Olli V. Lounasmaa Memorial Prize
The Olli V. Lounasmaa Memorial Prize is awarded once every four years to scientists who have made outstanding contributions to advances in low temperature physics and related fields. The prize, which was first awarded in 2004, is a tribute to the founder of the strong Finnish research tradition in both low temperature physics and neuroscience.
The establishment of the Prize Fund owes to the generosity of Kiti Müller (daughter of Lounasmaa) and the members of The Finnish Society of Sciences and Letters for the endowment of the revenues obtained upon publishing the Memoirs of Olli V. Lounasmaa. Since 2016 the Fund also receives an endowment from BlueFors Cryogenics, a 2008 spin-off company from the Low Temperature Laboratory (established by Lounasmaa in 1965). Today the company is the world’s leading manufacturer of ‘dry’ ultra-low temperature (dilution) refrigerators.
The Olli V. Lounasmaa Memorial Prize consists of a 5,000€ award and support to attend the conference at which the prize is awarded.
Recipients of Olli V. Lounasmaa Memorial Prize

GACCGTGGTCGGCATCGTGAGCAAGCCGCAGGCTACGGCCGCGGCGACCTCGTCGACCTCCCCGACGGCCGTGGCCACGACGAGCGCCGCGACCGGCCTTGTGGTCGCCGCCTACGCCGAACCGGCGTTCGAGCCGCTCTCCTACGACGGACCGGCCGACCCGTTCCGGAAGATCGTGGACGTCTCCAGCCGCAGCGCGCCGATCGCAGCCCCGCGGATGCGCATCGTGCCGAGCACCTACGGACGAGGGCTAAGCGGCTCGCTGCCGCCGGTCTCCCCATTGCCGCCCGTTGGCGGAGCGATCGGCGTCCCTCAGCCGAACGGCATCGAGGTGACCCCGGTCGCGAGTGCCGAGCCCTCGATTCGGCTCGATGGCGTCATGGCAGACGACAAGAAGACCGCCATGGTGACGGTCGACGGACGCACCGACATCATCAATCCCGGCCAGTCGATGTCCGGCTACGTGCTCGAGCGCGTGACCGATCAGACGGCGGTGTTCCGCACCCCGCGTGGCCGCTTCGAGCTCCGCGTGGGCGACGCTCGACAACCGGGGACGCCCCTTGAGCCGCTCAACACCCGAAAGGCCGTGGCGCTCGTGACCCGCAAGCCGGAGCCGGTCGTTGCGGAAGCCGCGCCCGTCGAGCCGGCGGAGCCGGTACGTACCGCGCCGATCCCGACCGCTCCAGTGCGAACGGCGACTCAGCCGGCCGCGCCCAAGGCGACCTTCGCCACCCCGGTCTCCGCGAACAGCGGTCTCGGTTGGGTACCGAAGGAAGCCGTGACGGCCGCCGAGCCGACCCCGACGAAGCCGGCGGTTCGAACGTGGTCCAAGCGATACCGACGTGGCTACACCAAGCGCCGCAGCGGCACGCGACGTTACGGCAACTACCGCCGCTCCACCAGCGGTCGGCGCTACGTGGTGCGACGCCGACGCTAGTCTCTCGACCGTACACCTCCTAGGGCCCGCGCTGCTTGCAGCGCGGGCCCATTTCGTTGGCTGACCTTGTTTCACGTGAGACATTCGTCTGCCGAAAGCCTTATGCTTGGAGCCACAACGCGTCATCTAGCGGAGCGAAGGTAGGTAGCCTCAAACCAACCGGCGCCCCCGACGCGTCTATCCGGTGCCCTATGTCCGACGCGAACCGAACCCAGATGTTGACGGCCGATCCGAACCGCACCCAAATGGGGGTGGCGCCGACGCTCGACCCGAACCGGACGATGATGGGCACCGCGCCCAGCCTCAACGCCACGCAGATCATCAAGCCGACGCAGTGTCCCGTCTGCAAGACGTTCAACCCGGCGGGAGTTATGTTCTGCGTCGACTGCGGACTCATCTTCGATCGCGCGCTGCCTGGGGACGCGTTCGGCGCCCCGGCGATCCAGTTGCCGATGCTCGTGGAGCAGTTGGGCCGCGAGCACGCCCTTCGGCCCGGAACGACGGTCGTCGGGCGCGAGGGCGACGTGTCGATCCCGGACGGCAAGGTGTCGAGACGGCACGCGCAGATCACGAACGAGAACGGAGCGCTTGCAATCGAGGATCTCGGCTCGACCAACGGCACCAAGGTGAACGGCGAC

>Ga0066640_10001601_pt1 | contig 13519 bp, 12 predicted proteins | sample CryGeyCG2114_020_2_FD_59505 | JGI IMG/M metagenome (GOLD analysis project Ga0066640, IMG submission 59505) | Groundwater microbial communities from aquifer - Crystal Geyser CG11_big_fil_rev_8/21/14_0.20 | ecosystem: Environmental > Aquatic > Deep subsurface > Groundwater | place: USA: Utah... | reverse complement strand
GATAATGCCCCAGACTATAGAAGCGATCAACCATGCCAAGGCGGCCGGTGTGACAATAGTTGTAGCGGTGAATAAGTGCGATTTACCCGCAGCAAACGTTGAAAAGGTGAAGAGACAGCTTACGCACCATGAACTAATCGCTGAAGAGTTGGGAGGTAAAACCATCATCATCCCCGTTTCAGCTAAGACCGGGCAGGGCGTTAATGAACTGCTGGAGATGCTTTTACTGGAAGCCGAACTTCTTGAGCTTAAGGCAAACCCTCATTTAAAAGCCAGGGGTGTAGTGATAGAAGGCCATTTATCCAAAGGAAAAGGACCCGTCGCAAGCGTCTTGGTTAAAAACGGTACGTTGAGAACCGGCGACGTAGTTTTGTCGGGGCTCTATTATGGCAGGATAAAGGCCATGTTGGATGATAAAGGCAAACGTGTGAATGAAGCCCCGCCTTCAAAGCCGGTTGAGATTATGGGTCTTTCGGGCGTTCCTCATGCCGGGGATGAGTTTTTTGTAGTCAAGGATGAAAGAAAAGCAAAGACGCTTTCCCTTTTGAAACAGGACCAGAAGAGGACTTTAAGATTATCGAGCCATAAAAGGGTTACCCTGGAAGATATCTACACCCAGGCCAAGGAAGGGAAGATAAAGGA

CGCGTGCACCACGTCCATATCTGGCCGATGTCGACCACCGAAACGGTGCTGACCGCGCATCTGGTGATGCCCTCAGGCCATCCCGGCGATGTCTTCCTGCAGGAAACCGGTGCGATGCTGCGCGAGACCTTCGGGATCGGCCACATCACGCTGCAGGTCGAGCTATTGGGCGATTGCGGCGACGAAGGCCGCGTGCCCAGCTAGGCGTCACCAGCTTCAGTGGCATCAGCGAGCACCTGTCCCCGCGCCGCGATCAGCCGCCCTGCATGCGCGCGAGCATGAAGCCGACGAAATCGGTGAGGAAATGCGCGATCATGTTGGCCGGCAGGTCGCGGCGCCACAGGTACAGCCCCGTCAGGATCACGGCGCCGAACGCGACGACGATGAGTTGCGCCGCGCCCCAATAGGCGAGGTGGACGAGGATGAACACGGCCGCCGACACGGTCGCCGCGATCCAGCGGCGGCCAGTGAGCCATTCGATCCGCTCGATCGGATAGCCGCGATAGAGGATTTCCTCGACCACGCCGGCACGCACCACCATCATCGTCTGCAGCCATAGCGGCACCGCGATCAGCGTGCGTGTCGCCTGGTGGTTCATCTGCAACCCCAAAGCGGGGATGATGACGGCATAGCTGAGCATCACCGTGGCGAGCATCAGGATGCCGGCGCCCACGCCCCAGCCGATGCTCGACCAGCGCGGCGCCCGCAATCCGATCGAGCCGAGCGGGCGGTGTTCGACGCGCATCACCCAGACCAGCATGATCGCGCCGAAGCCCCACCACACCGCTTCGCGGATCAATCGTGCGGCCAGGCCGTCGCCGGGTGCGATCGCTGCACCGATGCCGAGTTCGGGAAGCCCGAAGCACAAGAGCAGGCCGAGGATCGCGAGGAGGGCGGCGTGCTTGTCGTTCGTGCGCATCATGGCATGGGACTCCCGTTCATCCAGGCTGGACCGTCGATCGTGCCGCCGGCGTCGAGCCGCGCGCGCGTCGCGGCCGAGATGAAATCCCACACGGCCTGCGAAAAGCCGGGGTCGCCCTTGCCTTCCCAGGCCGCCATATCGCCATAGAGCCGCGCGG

The fourth Olli V. Lounasmaa Memorial Prize was awarded to Professor Michel Devoret from the Yale University (New Haven, USA) for his pioneering investigations and applications of macroscopic quantum phenomena at low temperatures.
Alexander Andreev 2012
The third Olli V. Lounasmaa Memorial Prize was awarded to Academician Alexander Andreev the Director of the Kapitza Institute for Physical Problems, Moscow, Russia, for his pioneering research on the theory of superconductivity and quantum crystals.
Seiji Ogawa 2008
The second Olli V. Lounasmaa Memorial Prize was awarded to Dr. Seiji Ogawa from Tohoku-Fukushi University in Sendai, Japan, for his pioneering observations that have led to the emergence of functional magnetic resonance imaging of human brain function.
John Clarke 2004
The first Olli V. Lounasmaa Memorial Prize was awarded to Professor John Clarke from University of California, Berkeley, USA, for his pioneering research and development work on ultra sensitive magnetometers called SQUIDs.